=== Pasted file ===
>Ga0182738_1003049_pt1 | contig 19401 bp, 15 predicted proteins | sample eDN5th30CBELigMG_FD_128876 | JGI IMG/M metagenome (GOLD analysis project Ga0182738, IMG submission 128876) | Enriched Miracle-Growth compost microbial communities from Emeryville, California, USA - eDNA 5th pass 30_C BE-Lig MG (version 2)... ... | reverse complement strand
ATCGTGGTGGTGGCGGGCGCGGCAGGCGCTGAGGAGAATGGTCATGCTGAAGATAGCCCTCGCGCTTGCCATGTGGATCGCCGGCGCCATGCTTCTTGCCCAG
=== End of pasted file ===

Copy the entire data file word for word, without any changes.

>Ga0182738_1003049_pt1 | contig 19401 bp, 15 predicted proteins | sample eDN5th30CBELigMG_FD_128876 | JGI IMG/M metagenome (GOLD analysis project Ga0182738, IMG submission 128876) | Enriched Miracle-Growth compost microbial communities from Emeryville, California, USA - eDNA 5th pass 30_C BE-Lig MG (version 2)... ... | reverse complement strand
ATCGTGGTGGTGGCGGGCGCGGCAGGCGCTGAGGAGAATGGTCATGCTGAAGATAGCCCTCGCGCTTGCCATGTGGATCGCCGGCGCCATGCTTCTTGCCCAG